These views, although emanating from neoconservatives, are fully within the mainstream of U.S. foreign policy. Indeed, there is little dissent in U.S. ruling circles about current attempts to expand the American Empire. For Ivo Daalder and James Lindsay, senior fellows at the Brookings Institution, “the real debate…is not whether to have an empire, but what kind” (New York Times, May 10, 2003). Michael Ignatieff, director of Harvard University’s Carr Center for Human Rights Policy at the John F. Kennedy School of Government, states unequivocally: “This new imperialism…is humanitarian in theory but imperial in practice; it creates ‘subsovereignty,’ in which states possess independence in theory but not in fact. The reason the Americans are in Afghanistan, or the Balkans, after all, is to maintain imperial order in zones essential to the interest of the United States. They are there to maintain order against a barbarian threat.” As “the West’s last military state” and its last “remaining empire,” the United States has a responsibility for “imperial structuring and ordering” in “analogy to Rome….We have now awakened to the barbarians….Retribution has been visited on the barbarians, and more will follow” (“The Challenges of American Imperial Power,” Naval War College Review, Spring 2003).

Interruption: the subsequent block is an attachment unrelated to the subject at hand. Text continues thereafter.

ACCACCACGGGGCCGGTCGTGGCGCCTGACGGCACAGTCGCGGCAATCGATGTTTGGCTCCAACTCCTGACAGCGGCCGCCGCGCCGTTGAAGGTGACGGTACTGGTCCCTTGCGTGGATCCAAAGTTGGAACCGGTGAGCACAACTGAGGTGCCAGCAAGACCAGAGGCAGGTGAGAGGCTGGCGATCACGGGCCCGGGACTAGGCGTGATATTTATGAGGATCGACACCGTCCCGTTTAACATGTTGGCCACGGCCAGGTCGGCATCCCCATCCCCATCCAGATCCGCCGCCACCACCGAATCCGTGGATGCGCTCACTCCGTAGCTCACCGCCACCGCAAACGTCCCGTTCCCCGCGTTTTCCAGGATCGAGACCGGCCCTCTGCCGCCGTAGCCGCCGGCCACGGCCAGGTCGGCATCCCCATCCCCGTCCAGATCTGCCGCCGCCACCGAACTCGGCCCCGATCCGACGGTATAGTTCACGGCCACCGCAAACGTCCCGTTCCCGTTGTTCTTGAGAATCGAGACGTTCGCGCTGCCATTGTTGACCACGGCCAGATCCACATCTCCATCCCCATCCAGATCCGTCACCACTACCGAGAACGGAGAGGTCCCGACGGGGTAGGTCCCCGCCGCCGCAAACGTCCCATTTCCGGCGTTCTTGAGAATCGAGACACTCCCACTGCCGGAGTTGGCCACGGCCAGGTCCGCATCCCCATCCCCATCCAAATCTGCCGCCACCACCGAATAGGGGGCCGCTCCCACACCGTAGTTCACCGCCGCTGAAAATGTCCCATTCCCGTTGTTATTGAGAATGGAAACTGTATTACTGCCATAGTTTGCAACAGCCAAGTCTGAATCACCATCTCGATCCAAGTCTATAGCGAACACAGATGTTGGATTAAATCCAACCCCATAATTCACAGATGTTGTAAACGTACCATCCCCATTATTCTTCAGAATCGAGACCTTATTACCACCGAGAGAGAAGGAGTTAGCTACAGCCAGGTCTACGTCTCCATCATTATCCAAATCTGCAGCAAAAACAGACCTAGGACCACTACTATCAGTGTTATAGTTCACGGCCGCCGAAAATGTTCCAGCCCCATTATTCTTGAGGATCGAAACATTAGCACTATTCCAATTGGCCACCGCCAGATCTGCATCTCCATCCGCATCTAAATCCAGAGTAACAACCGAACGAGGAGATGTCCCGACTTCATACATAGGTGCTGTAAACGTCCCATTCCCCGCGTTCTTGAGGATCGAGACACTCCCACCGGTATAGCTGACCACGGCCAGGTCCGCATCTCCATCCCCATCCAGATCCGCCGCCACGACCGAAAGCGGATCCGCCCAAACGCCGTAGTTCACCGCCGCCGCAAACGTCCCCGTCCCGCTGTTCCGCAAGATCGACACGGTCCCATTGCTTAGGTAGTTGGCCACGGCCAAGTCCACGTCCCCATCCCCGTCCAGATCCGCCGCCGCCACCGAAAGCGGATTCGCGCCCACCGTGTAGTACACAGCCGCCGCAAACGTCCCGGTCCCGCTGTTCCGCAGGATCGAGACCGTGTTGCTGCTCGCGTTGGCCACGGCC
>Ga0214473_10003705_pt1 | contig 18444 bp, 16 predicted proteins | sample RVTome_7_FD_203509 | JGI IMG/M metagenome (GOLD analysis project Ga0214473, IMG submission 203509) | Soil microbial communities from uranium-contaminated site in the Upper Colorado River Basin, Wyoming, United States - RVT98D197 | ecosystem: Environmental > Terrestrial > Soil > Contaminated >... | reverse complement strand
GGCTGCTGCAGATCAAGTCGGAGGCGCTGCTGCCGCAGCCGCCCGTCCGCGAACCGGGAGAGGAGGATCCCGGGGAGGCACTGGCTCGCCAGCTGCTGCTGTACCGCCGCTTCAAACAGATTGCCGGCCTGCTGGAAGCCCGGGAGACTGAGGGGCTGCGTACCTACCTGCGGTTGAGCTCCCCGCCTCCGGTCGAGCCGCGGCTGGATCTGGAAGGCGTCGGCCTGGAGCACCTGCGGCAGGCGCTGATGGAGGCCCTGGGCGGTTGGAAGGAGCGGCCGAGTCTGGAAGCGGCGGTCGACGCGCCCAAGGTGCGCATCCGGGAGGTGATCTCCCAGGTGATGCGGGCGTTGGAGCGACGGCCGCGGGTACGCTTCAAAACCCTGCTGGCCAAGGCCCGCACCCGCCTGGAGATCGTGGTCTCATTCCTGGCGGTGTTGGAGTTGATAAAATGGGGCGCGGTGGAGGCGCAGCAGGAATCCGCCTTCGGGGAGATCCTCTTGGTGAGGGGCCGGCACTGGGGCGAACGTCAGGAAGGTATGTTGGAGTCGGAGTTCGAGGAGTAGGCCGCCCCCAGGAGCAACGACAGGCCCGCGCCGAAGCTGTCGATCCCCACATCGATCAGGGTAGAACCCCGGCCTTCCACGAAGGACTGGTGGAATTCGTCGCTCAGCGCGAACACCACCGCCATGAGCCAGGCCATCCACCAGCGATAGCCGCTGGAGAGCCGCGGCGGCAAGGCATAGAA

All of this reflects the realities of U.S. imperial power. In his preamble to the National Security Strategy of the United States, released in fall 2002, President George W. Bush declared that since the fall of the Soviet Union there was now “a single sustainable model for national success: freedom, democracy and free enterprise,” as embodied concretely in U.S. capitalism. Any society that rejected the guidance of that model was destined to fail—and would, it was implied, be declared a security threat to the United States. The main body of the document that followed was an open declaration of Washington’s goal of strategic dominance over the entire planet for the indefinite future. It announced U.S. intentions of waging “preemptive” (or preventive) war against nations that threatened or in the future could conceivably threaten U.S. dominance directly—or that might be considered a threat indirectly through dangers they posed to U.S. friends or allies anywhere on the globe. Preventive actions would be taken, the new National Security Strategy emphasized, to ensure that no power would be allowed to rise up to rival the United States in military capabilities anytime in the future. On April 13, 2004, President Bush proclaimed that the United States needed to “go on the offensive and stay on the offensive,” waging an unrelenting war against all those it considered its enemies.